Employers prefer to have employees who have liberal arts degrees. That was the conclusion of a Hart Research Associates study which surveyed 318 employers about their hiring preferences. Of the employers, over 90 percent said that “innovation” was a key aspect of their mission, which means they are searching for employees who can think critically and communicate well. The employers agreed that in order for employees to meet their goals, they need a combination of general knowledge and job-specific skills. These findings affirm the premise that liberal arts education is valuable.
The Hart survey answers critics of liberal arts education. The survey first discovered which skills employers were seeking in new hires. Over 90 percent of employers said “a candidate’s demonstrated capacity to think critically, communicate clearly, and solve complex problems is more important than their undergraduate major.”
Similarly over nine out of ten employers told Hart that the candidates should demonstrate judgment and integrity, the ability to communicate inter-culturally and the ability to learn new things. The employers felt that colleges should be emphasizing five learning outcomes: written and oral communication, critical thinking, complex problem-solving, and applied knowledge in real-world settings.
To find employees who can perform in those outcomes, employers acknowledged that people needed skills that reach beyond performance of job-specific tasks. Instead, 80 percent of employers preferred that college students acquire broad knowledge in liberal arts and sciences. Seventy-four percent of employers agreed that students should pursue liberal arts studies when the employers were read a description of the typical liberal arts curriculum.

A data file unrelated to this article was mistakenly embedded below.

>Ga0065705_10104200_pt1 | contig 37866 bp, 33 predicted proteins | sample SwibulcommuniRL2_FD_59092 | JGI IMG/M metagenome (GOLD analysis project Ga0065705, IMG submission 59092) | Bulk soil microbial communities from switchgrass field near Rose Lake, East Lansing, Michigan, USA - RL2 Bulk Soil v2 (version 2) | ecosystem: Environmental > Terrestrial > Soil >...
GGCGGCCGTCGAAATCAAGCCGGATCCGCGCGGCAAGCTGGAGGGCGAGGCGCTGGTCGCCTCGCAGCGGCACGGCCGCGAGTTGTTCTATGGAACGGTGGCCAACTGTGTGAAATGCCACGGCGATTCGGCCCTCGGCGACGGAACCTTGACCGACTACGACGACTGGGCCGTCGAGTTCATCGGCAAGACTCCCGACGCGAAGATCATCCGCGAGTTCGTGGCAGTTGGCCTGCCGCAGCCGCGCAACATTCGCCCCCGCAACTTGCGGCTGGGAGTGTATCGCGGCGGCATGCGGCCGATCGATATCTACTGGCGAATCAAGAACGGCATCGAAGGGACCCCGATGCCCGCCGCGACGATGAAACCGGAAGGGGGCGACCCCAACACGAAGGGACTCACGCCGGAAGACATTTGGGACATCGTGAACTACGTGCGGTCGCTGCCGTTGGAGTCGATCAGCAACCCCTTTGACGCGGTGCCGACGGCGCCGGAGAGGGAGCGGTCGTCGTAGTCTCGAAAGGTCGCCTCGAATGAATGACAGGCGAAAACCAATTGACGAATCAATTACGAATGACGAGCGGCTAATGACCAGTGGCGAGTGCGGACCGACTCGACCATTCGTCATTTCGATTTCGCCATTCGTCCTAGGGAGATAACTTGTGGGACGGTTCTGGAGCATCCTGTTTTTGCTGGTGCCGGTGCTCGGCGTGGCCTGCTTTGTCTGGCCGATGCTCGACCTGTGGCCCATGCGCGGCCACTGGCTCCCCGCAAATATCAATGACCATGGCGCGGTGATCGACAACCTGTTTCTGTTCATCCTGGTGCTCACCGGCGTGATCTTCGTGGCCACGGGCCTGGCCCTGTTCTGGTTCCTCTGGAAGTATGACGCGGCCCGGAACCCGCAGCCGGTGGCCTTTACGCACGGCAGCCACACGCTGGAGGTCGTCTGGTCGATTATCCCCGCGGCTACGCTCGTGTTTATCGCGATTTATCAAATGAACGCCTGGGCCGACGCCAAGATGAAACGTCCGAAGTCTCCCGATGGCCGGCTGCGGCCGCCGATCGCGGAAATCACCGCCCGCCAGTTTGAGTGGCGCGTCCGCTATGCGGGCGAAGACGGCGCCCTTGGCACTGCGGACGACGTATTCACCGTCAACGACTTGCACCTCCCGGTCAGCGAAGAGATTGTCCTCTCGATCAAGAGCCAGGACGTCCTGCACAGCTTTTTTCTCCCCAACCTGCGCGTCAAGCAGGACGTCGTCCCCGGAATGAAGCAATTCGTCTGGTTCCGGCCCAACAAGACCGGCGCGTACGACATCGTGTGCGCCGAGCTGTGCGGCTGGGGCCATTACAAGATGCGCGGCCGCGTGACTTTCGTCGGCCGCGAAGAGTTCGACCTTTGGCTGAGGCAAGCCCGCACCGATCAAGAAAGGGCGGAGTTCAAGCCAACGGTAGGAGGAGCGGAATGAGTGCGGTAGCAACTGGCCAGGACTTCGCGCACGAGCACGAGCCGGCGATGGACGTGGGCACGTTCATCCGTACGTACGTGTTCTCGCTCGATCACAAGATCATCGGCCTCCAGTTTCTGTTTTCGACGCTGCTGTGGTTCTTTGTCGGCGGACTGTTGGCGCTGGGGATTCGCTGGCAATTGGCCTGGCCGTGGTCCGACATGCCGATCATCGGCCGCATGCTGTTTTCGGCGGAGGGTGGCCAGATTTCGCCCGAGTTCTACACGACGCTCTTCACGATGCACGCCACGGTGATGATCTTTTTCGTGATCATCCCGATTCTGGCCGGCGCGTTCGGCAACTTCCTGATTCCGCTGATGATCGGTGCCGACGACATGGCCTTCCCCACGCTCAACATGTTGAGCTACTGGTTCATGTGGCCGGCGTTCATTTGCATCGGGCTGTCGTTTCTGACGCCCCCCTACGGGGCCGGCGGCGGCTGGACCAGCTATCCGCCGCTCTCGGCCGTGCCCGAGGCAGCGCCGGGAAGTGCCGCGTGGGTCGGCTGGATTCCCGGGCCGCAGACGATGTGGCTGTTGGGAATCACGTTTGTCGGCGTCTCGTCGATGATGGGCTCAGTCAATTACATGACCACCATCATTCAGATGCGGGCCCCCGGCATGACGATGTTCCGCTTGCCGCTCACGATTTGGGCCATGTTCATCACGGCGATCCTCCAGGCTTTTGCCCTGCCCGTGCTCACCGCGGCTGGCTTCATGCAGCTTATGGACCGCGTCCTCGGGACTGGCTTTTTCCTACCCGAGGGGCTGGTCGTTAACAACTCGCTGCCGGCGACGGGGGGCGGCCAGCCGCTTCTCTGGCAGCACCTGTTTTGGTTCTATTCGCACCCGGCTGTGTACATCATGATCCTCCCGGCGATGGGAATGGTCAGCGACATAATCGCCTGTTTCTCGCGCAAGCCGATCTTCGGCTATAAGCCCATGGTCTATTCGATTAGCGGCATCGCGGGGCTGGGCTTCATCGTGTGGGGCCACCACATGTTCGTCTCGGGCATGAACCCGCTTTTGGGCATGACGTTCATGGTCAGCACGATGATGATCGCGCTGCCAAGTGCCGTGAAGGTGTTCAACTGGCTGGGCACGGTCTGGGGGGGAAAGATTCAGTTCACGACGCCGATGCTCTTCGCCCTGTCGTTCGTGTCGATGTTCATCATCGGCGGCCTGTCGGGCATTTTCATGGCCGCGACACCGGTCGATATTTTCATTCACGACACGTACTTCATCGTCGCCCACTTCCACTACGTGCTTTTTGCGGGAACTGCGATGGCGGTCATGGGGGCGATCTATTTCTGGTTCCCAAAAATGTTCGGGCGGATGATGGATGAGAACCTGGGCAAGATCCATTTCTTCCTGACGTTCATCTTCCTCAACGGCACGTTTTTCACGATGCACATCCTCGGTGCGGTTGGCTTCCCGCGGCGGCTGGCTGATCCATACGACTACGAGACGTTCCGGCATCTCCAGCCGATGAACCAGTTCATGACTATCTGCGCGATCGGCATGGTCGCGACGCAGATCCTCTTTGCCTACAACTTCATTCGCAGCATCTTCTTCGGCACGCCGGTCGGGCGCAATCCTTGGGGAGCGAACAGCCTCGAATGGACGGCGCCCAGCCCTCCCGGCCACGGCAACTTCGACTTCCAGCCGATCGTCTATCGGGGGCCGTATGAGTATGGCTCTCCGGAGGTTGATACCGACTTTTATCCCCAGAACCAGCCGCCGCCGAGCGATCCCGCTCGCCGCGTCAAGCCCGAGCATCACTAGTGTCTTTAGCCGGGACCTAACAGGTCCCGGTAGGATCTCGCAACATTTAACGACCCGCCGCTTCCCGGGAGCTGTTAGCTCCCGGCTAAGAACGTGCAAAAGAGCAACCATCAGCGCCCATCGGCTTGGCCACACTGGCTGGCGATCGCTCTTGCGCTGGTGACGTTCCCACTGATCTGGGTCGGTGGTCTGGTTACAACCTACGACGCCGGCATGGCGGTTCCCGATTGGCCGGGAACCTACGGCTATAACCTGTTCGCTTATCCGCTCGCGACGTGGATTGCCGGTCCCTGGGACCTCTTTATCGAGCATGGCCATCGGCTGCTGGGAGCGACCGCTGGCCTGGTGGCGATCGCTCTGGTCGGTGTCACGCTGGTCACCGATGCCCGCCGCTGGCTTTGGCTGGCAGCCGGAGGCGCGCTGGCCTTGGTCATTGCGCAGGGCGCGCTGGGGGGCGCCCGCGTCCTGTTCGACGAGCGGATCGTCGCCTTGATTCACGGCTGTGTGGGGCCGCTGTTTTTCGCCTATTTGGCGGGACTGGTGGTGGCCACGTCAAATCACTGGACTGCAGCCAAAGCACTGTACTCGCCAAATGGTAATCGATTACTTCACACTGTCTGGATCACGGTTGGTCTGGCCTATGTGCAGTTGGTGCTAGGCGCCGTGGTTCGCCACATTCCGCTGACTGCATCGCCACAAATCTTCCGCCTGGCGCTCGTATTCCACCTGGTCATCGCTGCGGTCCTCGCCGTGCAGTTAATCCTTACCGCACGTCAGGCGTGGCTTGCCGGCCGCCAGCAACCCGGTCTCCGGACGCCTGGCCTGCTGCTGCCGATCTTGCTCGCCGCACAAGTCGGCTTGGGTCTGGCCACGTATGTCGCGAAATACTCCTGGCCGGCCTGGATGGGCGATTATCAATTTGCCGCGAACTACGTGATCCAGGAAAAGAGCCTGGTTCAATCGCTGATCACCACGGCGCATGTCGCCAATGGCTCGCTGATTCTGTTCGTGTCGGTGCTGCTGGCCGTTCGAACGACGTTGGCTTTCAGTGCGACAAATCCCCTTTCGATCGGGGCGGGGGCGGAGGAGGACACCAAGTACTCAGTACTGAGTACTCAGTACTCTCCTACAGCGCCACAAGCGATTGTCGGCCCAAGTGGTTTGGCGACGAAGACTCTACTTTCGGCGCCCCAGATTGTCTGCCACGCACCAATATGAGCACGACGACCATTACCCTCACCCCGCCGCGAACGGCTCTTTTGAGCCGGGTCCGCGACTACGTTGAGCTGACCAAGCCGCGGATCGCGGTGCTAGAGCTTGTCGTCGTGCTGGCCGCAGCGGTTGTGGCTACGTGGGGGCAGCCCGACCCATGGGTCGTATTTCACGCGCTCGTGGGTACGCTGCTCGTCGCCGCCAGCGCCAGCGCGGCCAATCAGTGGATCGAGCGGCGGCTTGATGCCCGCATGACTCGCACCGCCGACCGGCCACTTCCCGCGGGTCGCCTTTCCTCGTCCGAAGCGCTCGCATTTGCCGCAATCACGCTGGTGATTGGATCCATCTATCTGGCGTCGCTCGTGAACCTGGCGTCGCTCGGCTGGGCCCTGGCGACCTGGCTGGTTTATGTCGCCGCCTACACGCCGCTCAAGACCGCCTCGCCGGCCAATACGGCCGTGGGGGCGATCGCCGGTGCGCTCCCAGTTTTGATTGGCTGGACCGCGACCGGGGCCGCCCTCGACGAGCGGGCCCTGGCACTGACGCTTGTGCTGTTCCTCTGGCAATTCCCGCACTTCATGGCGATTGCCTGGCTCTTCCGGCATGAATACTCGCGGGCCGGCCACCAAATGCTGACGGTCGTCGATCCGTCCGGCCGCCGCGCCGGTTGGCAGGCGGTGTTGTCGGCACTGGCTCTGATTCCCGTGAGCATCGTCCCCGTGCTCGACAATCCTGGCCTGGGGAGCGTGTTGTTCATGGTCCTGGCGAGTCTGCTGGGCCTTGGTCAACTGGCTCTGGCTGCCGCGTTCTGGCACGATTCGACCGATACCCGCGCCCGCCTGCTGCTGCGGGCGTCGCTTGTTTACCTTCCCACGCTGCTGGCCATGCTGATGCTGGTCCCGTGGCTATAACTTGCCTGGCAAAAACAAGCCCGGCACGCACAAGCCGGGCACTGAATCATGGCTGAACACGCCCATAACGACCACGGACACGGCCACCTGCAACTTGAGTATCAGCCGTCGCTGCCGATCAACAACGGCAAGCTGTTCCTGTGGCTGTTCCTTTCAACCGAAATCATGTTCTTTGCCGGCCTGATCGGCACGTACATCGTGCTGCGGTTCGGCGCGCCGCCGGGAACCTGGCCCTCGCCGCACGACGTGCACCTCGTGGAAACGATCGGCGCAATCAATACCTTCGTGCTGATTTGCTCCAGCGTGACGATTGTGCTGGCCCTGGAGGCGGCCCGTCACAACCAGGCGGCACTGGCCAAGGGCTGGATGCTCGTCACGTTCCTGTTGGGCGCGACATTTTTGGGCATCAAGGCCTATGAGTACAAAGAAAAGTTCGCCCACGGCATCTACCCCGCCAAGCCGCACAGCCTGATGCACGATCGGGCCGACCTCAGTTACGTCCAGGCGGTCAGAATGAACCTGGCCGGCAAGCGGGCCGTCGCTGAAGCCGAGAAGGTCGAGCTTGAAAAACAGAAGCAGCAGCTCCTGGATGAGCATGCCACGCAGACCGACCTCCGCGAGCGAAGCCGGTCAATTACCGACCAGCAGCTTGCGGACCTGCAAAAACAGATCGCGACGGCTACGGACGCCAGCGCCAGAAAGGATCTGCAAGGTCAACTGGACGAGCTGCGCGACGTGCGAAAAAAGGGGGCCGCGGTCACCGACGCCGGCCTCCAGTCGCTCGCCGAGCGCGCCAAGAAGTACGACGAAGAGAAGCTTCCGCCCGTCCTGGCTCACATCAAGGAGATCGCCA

Employers also expressed some dissatisfaction with how prepared students are for the workforce. Although nearly 60 percent believe that institutions of higher education are doing a good job of preparing people for entry level positions, less than 50 percent believed students were prepared for career advancement. Employers suggested that colleges place more emphasis on the five outcomes above.
As for parents and students wondering whether areas outside the classroom are significant factors in hiring and promotion, the Hart survey seems to suggest the answer is yes. More than 70 percent thought that showing an interest in giving back to the community was an important value.
When it comes to closing the gap between knowledge and applying knowledge to real world situations, the employers who were surveyed felt students should continue to explore the world around them. “91% of employers agree that all students should have experiences in college that teach them how to solve problems with people whose views are different from their own.” This is in line with the survey’s findings about being able to communicate, listen, understand and work with people in various cultures.
The Hart survey also gives students some guidelines on skillets they should learn in college and how to demonstrate their knowledge during interviews. Some of the outcomes include:
- Developing research questions in their field
- Completing a project in their chosen field prior to graduation
- Completing an internship or community service project
- Acquiring some hands-on experience in scientific methods
- Working through debates and ethical issues with an ability to form their own opinions.
The complete survey is available online.